NTB: What types of commercial applications do you envision for these technologies, and how long do you think it will take to commercialize them?
Ding: Well, of course, I look at NASA’s interests. We’re going to the moon and hopefully Mars. One objective of going to the moon is that we have to learn to live off the land and show that we can make parts, and make repairs. With long duration space travel, like going to Mars, you can’t take vehicles full of spare parts, so you have to be able to make things on the fly. Welding is a big part of making things. If an engine part fails, for example, there must be capability to repair it or make a new part. Welding is a big part of manufacturing in space. We know that, based on some previous work we did back in the 90s with the Russians with an electron beam welding experiment that we conducted here at Marshall, we learned that electron beam welding and fusion weld processes are too dangerous for the astronauts. We don’t like that, so we have to go to solid state welding. I believe that ultrasonics will allow us to have a stir weld process that will work using minimal forces. And anything we can do to reduce manual forces in the weightlessness of space would be a benefit.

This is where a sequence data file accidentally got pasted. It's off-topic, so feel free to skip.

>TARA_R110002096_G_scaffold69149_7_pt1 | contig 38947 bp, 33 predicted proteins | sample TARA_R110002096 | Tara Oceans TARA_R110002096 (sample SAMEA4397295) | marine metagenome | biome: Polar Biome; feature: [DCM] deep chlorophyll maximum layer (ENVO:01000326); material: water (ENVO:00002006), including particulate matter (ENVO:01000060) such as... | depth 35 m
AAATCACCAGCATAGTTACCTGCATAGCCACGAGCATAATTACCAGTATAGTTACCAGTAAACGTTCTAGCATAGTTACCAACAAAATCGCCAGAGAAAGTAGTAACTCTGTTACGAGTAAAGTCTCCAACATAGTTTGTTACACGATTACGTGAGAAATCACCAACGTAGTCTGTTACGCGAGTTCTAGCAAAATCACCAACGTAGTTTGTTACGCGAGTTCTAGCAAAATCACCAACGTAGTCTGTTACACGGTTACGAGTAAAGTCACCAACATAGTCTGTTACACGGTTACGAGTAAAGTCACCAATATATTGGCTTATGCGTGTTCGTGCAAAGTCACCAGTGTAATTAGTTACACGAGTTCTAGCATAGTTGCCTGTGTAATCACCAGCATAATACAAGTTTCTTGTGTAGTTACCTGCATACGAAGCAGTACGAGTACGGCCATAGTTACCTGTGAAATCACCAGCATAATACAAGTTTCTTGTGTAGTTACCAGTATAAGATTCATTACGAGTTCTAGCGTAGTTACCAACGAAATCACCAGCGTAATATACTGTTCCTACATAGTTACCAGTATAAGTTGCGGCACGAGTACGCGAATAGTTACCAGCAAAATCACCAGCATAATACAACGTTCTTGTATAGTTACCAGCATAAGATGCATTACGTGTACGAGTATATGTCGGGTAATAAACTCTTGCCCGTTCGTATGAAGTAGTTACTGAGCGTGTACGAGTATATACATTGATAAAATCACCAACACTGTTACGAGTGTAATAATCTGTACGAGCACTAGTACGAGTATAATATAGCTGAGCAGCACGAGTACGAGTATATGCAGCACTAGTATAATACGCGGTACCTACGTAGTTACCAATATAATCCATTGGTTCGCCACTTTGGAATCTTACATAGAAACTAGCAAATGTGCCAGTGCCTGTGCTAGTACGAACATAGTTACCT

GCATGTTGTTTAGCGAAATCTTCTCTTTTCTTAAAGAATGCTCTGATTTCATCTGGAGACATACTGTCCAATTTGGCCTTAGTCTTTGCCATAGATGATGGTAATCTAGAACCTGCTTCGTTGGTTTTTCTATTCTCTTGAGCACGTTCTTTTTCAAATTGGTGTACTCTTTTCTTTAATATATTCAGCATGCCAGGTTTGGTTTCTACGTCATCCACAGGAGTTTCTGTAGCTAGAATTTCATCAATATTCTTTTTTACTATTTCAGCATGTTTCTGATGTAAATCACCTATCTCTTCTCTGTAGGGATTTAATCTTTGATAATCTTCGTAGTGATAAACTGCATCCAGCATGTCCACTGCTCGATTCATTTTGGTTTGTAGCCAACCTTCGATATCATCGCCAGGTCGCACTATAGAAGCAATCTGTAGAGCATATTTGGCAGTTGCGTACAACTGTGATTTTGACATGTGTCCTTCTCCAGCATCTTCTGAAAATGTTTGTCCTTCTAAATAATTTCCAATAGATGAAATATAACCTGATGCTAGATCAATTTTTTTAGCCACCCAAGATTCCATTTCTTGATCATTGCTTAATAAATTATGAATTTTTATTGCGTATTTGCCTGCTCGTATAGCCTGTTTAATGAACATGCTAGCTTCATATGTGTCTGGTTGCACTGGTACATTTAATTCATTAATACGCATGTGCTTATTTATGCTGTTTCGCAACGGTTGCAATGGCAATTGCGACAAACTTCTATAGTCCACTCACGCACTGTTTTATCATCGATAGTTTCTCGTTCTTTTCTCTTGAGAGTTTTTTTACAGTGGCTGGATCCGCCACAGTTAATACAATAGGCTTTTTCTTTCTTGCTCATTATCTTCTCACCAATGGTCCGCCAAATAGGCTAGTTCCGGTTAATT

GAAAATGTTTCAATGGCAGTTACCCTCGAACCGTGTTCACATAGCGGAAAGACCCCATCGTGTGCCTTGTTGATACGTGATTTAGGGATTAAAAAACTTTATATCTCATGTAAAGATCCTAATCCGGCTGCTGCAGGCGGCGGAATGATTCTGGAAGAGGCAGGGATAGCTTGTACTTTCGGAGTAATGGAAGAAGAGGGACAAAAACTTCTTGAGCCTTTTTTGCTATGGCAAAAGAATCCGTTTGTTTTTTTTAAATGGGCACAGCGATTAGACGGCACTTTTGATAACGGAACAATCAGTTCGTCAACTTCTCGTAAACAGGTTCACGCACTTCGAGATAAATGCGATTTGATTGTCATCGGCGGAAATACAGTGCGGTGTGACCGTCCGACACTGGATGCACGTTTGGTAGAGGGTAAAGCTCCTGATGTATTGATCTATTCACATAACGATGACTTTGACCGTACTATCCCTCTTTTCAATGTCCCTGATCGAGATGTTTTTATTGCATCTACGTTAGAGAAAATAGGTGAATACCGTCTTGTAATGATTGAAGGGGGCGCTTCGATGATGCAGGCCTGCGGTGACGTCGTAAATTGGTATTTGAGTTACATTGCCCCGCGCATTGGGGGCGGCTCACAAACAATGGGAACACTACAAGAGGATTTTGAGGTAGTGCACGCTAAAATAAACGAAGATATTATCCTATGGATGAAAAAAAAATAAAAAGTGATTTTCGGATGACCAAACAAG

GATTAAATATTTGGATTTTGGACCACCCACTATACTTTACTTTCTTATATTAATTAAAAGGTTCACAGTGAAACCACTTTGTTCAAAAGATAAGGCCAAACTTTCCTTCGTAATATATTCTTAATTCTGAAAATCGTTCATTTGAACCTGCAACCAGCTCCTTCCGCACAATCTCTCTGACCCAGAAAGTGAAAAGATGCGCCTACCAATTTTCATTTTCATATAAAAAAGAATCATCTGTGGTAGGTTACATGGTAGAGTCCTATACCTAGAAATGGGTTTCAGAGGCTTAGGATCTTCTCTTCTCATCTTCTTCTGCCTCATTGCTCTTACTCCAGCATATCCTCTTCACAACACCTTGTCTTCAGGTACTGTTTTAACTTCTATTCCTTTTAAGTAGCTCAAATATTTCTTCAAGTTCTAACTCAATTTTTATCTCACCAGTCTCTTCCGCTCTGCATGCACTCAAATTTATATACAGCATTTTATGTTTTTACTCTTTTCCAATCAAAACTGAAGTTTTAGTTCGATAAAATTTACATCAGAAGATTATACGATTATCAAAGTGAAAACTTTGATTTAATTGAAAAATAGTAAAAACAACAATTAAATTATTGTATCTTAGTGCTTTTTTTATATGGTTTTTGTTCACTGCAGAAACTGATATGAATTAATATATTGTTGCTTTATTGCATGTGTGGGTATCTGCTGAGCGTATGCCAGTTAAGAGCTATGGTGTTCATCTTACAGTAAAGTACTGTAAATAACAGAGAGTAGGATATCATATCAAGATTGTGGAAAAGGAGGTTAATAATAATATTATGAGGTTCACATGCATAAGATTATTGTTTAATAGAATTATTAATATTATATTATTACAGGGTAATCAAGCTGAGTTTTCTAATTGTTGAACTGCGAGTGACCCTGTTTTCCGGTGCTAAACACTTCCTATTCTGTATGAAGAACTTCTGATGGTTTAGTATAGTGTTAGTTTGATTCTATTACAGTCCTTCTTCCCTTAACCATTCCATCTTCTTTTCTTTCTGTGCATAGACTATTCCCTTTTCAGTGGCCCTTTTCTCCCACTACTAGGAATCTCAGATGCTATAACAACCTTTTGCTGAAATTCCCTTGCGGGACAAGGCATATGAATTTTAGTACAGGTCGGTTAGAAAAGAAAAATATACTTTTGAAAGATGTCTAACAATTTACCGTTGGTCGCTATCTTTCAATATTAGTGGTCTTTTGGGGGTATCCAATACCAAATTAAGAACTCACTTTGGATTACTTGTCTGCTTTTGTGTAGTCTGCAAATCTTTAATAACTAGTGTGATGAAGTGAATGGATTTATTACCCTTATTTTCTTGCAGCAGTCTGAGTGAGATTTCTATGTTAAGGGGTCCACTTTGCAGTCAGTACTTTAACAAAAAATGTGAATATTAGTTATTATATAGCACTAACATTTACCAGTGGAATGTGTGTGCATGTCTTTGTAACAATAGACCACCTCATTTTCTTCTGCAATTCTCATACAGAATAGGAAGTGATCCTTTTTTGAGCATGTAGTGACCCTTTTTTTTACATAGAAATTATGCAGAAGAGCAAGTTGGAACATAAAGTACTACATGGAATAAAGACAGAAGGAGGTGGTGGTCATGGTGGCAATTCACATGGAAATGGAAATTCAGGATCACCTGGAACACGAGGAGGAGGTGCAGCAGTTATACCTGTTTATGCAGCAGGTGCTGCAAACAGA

Another application would be for simple robotic control, for different fields of use. That’s another area for the ultrasonics. Right now, with thermal stir welding, I believe it could be a significant advancement in welding technology, especially for your high-melting-temperature alloys that are difficult to weld with friction stir welding.